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Old 03-14-2016, 05:02 PM   #1
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International Boating

I have noticed some Forum members purchasing boats overseas, I have also been in contact with Elling and Dutch company. Some references have been about " Building or equipped to USA electrical standards, wiring etc...How do people who travel abroad from the USA or Vice a Versa deal with differences? I am assuming that Marinas have a different electrical service...Is there some kind of adaptor that you carry with you? Or is it more complicated than that, thanks..
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Old 03-14-2016, 05:34 PM   #2
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I have noticed some Forum members purchasing boats overseas, I have also been in contact with Elling and Dutch company. Some references have been about " Building or equipped to USA electrical standards, wiring etc...How do people who travel abroad from the USA or Vice a Versa deal with differences? I am assuming that Marinas have a different electrical service...Is there some kind of adaptor that you carry with you? Or is it more complicated than that, thanks..
In Europe AC electric voltage is 220 volts / 50 Hz periods.
North American AC is 110 volts / 60 Hz periods. Issue is not the adaptor but to convert volts AND periods.
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Old 03-14-2016, 08:51 PM   #3
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There are lots of ways to deal with the differences, ranging from very simple to very complex.

Simple is to use a transformer to get 110/220 from 220. The own side is that it doesn't convert the frequency form 50 to 60 hz. Some appliance don't care and will work fine on either, but others won't. With a simple approach like this, the intolerant appliances either don't get used, or must be run off your generator. There is another complexity to this that most people ignore, which is that when you run a 60hz motor on 50hz power, you need to also cut to voltage accordingly. So a 240V 60hz motor should be run at 200V 50hz. If you read the fine print on motors, AC units, etc., they will typically say this, but not always. Ignoring it won't cause things to go up in flames, but it stresses the motor beyond it's design intent.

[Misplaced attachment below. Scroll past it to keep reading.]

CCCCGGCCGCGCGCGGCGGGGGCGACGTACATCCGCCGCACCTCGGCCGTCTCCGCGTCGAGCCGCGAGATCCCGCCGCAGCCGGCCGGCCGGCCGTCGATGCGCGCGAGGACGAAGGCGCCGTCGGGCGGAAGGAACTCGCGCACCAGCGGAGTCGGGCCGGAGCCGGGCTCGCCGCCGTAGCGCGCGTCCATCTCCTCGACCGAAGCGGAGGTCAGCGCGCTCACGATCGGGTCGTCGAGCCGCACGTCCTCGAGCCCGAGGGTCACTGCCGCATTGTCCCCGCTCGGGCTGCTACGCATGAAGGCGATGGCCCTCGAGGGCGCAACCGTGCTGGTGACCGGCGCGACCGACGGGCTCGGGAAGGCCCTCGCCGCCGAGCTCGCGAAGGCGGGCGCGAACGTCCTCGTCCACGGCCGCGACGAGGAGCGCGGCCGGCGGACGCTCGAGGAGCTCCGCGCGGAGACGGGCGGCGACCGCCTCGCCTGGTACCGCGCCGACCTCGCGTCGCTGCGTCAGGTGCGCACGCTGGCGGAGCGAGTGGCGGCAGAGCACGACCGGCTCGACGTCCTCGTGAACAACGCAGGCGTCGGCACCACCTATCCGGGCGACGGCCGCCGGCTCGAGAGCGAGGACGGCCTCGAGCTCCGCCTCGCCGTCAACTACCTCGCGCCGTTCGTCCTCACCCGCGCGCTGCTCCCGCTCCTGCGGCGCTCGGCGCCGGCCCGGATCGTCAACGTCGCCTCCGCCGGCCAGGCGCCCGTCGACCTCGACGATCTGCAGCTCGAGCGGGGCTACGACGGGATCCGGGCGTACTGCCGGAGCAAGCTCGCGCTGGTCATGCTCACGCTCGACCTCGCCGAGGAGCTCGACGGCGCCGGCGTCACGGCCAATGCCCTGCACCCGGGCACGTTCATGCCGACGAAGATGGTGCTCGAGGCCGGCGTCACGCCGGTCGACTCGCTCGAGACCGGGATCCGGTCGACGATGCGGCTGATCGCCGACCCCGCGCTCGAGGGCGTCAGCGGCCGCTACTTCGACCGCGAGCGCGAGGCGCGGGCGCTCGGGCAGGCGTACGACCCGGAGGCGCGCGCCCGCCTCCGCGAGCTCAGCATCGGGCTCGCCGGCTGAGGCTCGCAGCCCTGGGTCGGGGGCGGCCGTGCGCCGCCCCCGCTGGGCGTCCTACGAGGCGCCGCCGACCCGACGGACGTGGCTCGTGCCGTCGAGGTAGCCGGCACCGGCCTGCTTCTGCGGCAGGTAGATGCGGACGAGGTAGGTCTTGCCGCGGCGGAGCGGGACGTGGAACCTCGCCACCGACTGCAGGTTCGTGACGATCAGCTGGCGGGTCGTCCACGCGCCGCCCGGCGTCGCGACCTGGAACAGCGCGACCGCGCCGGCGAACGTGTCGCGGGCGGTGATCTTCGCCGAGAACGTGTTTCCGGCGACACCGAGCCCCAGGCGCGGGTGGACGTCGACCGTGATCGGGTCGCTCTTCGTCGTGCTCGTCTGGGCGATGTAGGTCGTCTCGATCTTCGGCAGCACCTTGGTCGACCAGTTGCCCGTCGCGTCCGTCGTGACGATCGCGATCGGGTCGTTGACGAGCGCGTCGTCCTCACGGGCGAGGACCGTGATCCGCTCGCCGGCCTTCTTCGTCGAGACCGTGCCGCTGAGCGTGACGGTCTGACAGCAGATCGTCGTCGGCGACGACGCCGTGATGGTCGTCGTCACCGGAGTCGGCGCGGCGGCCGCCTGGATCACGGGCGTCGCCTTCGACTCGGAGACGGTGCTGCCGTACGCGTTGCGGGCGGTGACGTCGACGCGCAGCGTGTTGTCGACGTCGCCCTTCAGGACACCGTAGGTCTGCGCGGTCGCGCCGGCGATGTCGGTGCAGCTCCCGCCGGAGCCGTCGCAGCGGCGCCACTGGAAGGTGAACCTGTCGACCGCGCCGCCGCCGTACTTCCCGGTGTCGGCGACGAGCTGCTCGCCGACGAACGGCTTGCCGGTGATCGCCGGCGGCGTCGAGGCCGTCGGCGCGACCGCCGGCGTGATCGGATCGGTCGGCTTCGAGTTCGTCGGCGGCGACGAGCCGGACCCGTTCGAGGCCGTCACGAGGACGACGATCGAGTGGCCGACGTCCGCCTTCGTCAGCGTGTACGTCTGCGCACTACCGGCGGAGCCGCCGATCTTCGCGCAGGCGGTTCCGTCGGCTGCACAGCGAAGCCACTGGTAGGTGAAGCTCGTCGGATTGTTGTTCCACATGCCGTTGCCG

Slightly more complex is to use an inverter to power your 110V 60hz loads, then use a big battery charger that will accept 230V 50hz power input. Other devices that are happy with 50hz can be run directly off shore power. Some people also go a step further and run some of the 240V devices off inverters as well. It works well, but you just need to be sure your chargers are large enough to keep up with the load.

The most complex, and easiest to use, is an Atlass or ASea unit. They are conceptually the same as the back to back charger/inverter above, but able to take in pretty much any form of shore power and turn it into whatever you want on board. They cost $$, take up a lot of space, and generate a lot of heat, so typically only appear on larger boats.
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Old 03-14-2016, 10:52 PM   #4
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TT. Great info, thanks..
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Old 03-15-2016, 06:23 AM   #5
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TT. Great info, thanks..
You're welcome. You might find this helpful too

Adventures of Tanglewood: Shore Power Conversion
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Old 03-15-2016, 06:42 AM   #6
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For world cruising the "The most complex, and easiest to use, is an Atlass or ASea unit." solves all now and future hassles.

All you need is a local plug and you are home free.

The problems come with a used vessel , where there are no cheap answers.
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Old 03-17-2016, 09:21 PM   #7
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The simple solution is to not install any euro appliances with motors. Either buy US appliances or wait to install those appliances when the boat is in the US.

The only other consideration is to up size the euro wiring for the higher amperages of the US systems. Going the other way is more complex since the boat has to be built to CE standards for everything.
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